Humid, SFA’s student- published undergraduate literary journal, is one of the many ways that creative writers and artists of all genres can experiment and showcase their work. Students can take advantage of this organization by submitting their work to Humid by Oct. 1. Published annually, Humid welcomes work from all walks of the art world, such as fiction, nonfiction, poetry, one act plays and photography.
In the spring of 2009, Humid began its development under the supervision of a former SFA creative writing professor Daryl Farmer.
While the 13th issue will be released soon, Andrew Brininstool, creative writing professor and Humid’s current faculty adviser, recounts the events that led to Humid’s start.
“As far as I understand, students named Tyler Heath and Daryl Farmer were just talking about how we didn’t have a literary journal for undergraduates on campus,” Brininstool said. “They just said, ‘Let’s start one.’”
Brininstool expressed gratitude that Heath and Farmer started Humid. He is enthusiastic about its continuing, emphasizing that any art is welcome for the publication.
“I would say that the editorial staff [for Humid] is interested in just about any art,” Brininstool said. “The only [catch] is that you have to be a current undergraduate student at SFA to be published, but we’ll look at just about anything.”
Junior and senior students who are creative writing or English majors can also join a class to not only contribute to, but become an editorial staff member for Humid.
“The class would be English 460, and it’s called ‘Literary Publishing Internship,’” Brininstool said. “So, it’s technically an internship class, but we have a lot of fun.”
Although, students don’t need to worry if they’re close to graduating. There are other creative writing organizations that also contribute to Humid.
“The organization’s called ‘SubPlots: Friends of Creative Writing,’ and that’s open to anybody,” Brininstool said. “They sort of help Humid by getting the word out about it and getting the word out about the readings we have for those who are published in Humid, and we’re having a reading in the Spring.”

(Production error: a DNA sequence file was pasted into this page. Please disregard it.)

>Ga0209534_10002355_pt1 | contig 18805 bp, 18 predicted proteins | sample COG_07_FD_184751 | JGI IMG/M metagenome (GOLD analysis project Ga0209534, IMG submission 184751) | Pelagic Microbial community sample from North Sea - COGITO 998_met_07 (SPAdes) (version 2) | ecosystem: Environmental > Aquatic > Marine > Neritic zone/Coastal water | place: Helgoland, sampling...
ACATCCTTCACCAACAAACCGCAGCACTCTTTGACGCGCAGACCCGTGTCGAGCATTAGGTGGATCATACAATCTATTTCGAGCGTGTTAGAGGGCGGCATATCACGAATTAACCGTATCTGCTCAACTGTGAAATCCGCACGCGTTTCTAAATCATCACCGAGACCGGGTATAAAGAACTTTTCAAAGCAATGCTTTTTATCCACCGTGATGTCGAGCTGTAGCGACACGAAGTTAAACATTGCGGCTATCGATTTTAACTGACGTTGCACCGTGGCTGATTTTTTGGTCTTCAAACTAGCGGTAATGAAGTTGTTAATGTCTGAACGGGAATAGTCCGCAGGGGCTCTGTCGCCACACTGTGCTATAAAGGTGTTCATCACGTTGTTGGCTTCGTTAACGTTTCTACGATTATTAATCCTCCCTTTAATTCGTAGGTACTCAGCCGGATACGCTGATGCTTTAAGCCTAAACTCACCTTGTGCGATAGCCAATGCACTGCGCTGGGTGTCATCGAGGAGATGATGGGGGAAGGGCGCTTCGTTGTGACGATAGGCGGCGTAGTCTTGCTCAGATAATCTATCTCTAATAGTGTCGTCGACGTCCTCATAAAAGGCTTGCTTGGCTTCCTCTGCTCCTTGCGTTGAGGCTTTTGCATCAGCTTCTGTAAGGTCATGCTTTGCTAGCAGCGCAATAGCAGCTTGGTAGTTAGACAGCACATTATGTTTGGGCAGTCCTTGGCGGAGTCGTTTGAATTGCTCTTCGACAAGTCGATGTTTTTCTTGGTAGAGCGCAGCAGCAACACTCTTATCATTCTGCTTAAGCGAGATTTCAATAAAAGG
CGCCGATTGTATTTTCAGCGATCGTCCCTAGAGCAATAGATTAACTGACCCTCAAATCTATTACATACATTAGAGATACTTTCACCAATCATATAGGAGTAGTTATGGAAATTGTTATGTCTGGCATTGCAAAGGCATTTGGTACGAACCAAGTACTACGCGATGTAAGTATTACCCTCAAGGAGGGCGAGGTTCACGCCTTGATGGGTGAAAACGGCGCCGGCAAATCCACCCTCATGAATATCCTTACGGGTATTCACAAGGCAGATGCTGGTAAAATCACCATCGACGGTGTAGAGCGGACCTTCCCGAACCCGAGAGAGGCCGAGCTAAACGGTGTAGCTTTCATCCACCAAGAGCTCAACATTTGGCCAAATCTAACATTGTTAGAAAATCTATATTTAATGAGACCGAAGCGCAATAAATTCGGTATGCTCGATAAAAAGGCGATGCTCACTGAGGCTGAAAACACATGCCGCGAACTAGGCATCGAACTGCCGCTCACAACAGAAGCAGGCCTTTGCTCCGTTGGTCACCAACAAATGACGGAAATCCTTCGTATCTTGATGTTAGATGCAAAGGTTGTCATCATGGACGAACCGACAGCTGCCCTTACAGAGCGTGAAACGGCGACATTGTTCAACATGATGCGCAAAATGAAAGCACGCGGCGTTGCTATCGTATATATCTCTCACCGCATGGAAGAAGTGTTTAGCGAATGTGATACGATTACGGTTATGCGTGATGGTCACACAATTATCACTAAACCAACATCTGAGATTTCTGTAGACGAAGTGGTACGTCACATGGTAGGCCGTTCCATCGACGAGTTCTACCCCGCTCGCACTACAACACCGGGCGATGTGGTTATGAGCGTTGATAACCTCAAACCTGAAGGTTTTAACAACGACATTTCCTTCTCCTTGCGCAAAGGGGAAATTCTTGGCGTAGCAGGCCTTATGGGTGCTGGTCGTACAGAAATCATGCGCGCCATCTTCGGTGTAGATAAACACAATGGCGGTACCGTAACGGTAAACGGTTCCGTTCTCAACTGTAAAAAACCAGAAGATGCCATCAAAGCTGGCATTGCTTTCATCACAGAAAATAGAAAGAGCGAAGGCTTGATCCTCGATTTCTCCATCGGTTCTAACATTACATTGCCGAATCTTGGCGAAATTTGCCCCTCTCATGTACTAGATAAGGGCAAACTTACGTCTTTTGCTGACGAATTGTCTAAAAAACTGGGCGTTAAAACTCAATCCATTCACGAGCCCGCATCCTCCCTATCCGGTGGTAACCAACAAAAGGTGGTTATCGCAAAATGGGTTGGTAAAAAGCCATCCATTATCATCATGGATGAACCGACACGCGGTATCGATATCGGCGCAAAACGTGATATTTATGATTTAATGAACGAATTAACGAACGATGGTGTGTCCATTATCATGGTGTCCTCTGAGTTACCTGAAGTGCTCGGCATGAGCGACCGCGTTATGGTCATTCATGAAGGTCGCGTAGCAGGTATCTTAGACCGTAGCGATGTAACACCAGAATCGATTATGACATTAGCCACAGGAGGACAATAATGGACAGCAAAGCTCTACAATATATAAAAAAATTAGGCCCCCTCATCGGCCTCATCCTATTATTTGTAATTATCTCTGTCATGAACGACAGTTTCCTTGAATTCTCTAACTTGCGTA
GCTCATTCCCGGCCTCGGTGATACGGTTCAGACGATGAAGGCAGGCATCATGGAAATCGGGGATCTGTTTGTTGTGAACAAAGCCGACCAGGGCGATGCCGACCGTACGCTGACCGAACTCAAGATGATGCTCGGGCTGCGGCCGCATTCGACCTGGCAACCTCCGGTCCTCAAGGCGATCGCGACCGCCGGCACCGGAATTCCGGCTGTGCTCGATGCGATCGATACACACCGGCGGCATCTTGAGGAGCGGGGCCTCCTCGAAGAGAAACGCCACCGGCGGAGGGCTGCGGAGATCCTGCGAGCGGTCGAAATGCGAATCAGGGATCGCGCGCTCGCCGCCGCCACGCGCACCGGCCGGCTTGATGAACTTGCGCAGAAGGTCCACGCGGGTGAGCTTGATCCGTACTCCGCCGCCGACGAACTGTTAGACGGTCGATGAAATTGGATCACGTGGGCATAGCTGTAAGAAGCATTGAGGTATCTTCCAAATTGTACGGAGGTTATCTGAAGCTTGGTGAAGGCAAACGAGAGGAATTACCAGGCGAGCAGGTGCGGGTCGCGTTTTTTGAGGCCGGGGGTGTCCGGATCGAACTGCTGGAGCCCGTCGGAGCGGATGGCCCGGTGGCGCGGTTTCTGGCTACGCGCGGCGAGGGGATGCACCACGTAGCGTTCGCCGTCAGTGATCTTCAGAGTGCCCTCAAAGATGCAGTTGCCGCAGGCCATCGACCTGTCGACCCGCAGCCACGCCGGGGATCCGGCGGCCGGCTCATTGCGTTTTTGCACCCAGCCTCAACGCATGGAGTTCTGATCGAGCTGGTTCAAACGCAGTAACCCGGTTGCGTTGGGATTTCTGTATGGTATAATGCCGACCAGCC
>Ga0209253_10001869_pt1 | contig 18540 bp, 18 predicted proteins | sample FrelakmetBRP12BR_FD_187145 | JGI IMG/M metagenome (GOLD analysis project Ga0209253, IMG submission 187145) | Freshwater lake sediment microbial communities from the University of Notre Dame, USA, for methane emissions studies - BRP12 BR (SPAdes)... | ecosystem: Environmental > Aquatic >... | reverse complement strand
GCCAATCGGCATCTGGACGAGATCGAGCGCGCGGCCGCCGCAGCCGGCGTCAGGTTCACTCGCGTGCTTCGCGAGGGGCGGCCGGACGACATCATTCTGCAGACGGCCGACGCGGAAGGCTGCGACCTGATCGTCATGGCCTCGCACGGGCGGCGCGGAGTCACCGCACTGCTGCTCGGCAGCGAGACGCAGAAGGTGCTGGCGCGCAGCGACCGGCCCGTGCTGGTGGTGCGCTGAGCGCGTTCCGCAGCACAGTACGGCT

There is an enormous amount of exuberance shared by the Humid editors and contributors once each issue is put out, with some enthusiasts buying issues in bulk.
“Everyone’s happy to have been published in it,” Brininstool said. “I remember one year, a mom of one of the students who was published showed up, and she bought 100 copies of that magazine. People go anywhere from feeling overjoyed to feeling really overjoyed.”
SFA creative writing major alumnus Daniel Fansler from Bedford, Texas, expressed nothing but praise for the publication.
“It was the first journal I was ever published in, so having my work accepted and visible in print during my junior year of college was an awesome and encouraging experience,” Fansler said. “I also worked as an editor for Humid during my senior year, which gave me priceless insights of the basic levels of publishing. I brought that into play with my own book that will be released soon.”
Now an author of the upcoming book, “The Lost King,” Fansler said that his experience with Humid gave him the much-needed confidence that he needed to publish his own book.
“Ultimately, Humid was the encouragement and confirmation I needed to know that my writing was good enough to be seen by others, and that it wasn’t just me who thought so,” Fansler said. “I think that was what led me to feel confident enough to go with the self- publishing route I’ve taken for my first book.”
Hannah Wheeler, current writer for “Her Campus at SFA” and senior creative writing major from Flower Mound, seems to share the same sentiments.
“I was on staff for Humid 12, and it was an incredible experience,” Wheeler said. “Being able to work with people you’ve been in class with for years to put together a literary magazine isn’t something you get to do every day.”
Wheeler said that the experience could be overwhelming at times, but worth it overall.
“At first, as an editor, you’re just trying to decide how you want to do everything, like if there’s a theme to follow or what the submission guidelines will be,” Wheeler said. “But then, you get to start reading the submissions. We divided ourselves into groups—a group for fiction, nonfiction, and poetry—so we could tackle everything at once. I was in the poetry group. I don’t remember how many poems we got, but I just remember that the pile [of poems] never seemed to shrink no matter how many times we went through it. It’s an interesting process.”
To submit work for the 13th issue of Humid, contact the team at email@example.com.
Students can submit up to 5,000 words in fiction or nonfiction and can submit up to five poems.